Building your hot air balloon – a metaphor for creative success

Building your hot air balloon – a metaphor for creative success

creative success

Most of the people I know who are working online are selling hot air.

In other words, they fill people with hope, motivation and inspiration. They get them charged up and excited.

They tell them “You can do anything you want, if you just BELIEVE in it!”

They say, “Just follow your passion and the money will take care of itself!”

There was a time I whole-heartedly believed these ideas.

So I spent a decade chasing passions and hobbies and trying to get people to pay attention to me.

It was a lot of work.

I didn’t build a profitable business, so I had to live cheaply and work at jobs I didn’t like.

But I decided I wanted more control and freedom over my life, so I started building businesses.

I started offering services that people valued.

I learned a lot about online marketing and promotion.

I learned how to use design to make my offers more valuable.

I learned copywriting so I could convince people to buy things.

I learned how to position and price my stuff to create desire.


For awhile, I think I have been slightly anti-inspirational, because inspiration – by itself – doesn’t work.

Inspiration is like filling up a balloon with hot air and letting it go: it will just fly around in all directions like crazy and end up going nowhere.

So at the very least I’m cautious about the value of pure inspiration and motivational idealism.


But today I was thinking that creative success is a lot like a hot air balloon.

You need a lot of hot air to keep going and going to your destination.

Sure your balloon is filled with empty space – but it’s those warm, fuzzy feelings that will keep you in the air.

If you run out of air before you reach your deadline you’ll crash and burn.


But you also need a well made basket to hold you; knowledge of wind and air currents; a well constructed vehicle that won’t fall apart in the first storm; a map or plan and a fixed destination you’re trying to reach.

If you just throw a basket together in your back yard because someone said you could fly, you’ll probably spend a bunch of money and make a shoddy hot air balloon and jump in. You might get off the ground at first, but your vehicle will begin falling apart, and even if you keep pumping hot air into it, you still won’t reach the success you’re hoping for.

Personally, I’m a nuts and bolts guy. If you make an air-tight container and a solid basket and put everything together meticulously, and spend months testing and tweaking, and do everything right, staying up in the air should be easy – you can basically just let the wind push you along and enjoy the ride, with very little work.

Likewise, if you build your book, your art, your website or online platforms well, the rest of your journey will be pretty easy. You won’t need to keep refilling on motivation and inspiration – do it once, get everything finished, and watch the scenery. So I focus on the essential, practical, “how-to” type of resources you need but steer clear of “You can do it!” and pats on the back.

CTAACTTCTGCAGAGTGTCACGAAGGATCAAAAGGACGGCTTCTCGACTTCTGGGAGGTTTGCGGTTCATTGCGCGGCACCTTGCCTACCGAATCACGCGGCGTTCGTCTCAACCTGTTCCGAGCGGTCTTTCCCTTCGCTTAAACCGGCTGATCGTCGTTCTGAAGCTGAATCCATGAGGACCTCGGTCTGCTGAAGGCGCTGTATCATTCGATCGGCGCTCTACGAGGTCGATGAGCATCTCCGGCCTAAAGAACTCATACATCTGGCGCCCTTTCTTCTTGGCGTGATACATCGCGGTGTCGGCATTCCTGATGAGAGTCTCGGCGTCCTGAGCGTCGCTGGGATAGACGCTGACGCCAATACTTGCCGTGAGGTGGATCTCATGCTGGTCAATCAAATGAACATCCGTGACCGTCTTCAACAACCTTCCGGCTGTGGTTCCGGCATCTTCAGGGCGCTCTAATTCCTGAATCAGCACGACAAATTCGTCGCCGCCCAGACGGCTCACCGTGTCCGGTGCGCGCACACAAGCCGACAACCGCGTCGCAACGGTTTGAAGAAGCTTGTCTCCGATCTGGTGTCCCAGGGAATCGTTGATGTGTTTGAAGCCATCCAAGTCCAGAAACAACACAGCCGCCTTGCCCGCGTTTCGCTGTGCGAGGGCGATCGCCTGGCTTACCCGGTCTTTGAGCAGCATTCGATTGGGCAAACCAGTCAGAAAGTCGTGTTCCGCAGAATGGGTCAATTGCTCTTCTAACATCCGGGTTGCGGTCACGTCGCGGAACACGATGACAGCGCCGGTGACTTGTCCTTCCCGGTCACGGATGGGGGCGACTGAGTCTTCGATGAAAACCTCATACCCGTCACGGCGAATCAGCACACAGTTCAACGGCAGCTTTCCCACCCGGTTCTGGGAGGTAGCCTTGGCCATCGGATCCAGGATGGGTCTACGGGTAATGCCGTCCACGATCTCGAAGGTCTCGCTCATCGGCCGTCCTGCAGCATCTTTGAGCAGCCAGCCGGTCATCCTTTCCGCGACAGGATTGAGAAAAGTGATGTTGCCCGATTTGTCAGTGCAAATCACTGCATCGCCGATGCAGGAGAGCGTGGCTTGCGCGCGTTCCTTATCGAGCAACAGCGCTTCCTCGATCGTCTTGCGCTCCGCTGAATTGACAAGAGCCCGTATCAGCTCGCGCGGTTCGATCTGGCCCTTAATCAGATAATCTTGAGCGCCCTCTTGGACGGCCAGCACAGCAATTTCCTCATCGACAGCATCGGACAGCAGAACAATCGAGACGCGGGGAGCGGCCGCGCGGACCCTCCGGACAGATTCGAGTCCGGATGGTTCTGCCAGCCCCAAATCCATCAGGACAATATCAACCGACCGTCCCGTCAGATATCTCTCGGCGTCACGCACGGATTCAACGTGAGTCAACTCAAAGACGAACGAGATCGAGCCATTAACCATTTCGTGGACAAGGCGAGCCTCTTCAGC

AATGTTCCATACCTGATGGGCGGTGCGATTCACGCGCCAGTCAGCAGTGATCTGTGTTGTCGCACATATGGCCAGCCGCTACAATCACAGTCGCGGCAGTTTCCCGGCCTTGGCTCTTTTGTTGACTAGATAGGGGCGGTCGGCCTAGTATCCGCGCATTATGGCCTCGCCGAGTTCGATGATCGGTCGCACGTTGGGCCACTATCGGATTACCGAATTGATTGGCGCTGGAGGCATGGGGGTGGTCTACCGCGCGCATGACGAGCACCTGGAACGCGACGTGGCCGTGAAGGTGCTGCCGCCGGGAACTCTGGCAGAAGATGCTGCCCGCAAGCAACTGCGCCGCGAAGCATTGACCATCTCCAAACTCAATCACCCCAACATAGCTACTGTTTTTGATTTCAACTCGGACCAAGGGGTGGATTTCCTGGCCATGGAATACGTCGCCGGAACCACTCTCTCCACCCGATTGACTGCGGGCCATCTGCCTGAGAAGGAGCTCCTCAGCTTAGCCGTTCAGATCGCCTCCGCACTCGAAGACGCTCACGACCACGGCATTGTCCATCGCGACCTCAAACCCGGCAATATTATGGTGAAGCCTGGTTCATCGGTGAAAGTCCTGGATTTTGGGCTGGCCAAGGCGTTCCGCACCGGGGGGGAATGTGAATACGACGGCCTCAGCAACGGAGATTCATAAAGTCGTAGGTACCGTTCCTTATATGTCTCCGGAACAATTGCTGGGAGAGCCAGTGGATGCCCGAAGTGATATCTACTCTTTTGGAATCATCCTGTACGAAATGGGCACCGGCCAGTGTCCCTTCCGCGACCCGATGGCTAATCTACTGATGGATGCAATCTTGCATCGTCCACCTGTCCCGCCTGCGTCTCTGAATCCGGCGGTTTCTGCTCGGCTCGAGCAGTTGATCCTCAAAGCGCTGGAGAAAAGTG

I won’t tell you that you’re special, or that you’re talented, or that whatever you create is what the universe meant for you to create (even if no one buys it).

But I’m questioning my value…

I don’t mean that I’m doubting myself or looking for sympathy. I love what I do and I know it’s necessary, because I want to help authors and artists succeed – and I know how it’s done.

There are enough people giving out motivation and inspiration. I want to stand out for offering practical knowledge and guides you can actually use.

But it’s also true that hot air balloon absolutely rely on hot air.

I can’t say “Just build it and you will fly.”

You do have to fill it up with hot air (motivation, inspiration, enthusiasm, excitement, joy, energy).

You should be exuberant. You should be positive. You should believe in yourself.

It gets easier, as you build experience and have a bunch of successes under your belt.

But in the beginning, especially when you’re developing your skills, it’s easy to look at your work and feel awful because you aren’t as good as you want to be.

It’s easy to be scared or overwhelmed.

My friends ask me all the time how they can make money online or start a business and quit their jobs.

I’ll often give them a rock solid business idea, a business plan, and offer to make their websites for free. They could get started in a few days and begin making money. But they don’t.

They have the vehicle, but I’m not going to stand around and keep pumping air into it. I’m not going to do it for them or hold their hand or keep convincing or nagging them to take action.

If they want it bad enough, they should do it themselves.

But while we may have frustration and a desire to change, getting started on something new is scary – and it takes a long time to really feel good about what you’re doing. There’s a lot of confusion and indecision, which leads to avoidance and laziness. Having a plan and all the right tools doesn’t matter if you don’t do the work and build the damn thing.

You do need encouragement.

You need optimism and hope.

Motivation and inspiration are extremely valuable commodities.

You need to believe what you are trying to do is worth doing, that it’s valuable, or else you’ll never get it done.

And as your energy and exuberance dwindle, you’re going to need another book, or course, or podcast, to fill you back up again so that you don’t quit.